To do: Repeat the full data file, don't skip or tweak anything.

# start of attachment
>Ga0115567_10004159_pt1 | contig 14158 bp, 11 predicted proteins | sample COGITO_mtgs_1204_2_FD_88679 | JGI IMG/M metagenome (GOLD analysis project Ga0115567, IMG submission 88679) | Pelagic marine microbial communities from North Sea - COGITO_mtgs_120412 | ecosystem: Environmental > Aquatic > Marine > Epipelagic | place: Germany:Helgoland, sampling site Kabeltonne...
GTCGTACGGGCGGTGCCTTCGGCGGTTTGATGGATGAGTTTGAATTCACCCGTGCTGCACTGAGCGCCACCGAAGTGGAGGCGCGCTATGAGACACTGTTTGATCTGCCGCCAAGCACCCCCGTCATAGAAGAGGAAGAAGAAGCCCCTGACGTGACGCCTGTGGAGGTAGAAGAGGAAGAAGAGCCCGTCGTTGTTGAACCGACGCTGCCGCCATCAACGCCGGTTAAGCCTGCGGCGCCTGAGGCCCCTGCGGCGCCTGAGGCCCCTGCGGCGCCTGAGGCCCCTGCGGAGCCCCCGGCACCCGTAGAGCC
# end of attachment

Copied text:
>Ga0115567_10004159_pt1 | contig 14158 bp, 11 predicted proteins | sample COGITO_mtgs_1204_2_FD_88679 | JGI IMG/M metagenome (GOLD analysis project Ga0115567, IMG submission 88679) | Pelagic marine microbial communities from North Sea - COGITO_mtgs_120412 | ecosystem: Environmental > Aquatic > Marine > Epipelagic | place: Germany:Helgoland, sampling site Kabeltonne...
GTCGTACGGGCGGTGCCTTCGGCGGTTTGATGGATGAGTTTGAATTCACCCGTGCTGCACTGAGCGCCACCGAAGTGGAGGCGCGCTATGAGACACTGTTTGATCTGCCGCCAAGCACCCCCGTCATAGAAGAGGAAGAAGAAGCCCCTGACGTGACGCCTGTGGAGGTAGAAGAGGAAGAAGAGCCCGTCGTTGTTGAACCGACGCTGCCGCCATCAACGCCGGTTAAGCCTGCGGCGCCTGAGGCCCCTGCGGCGCCTGAGGCCCCTGCGGCGCCTGAGGCCCCTGCGGAGCCCCCGGCACCCGTAGAGCC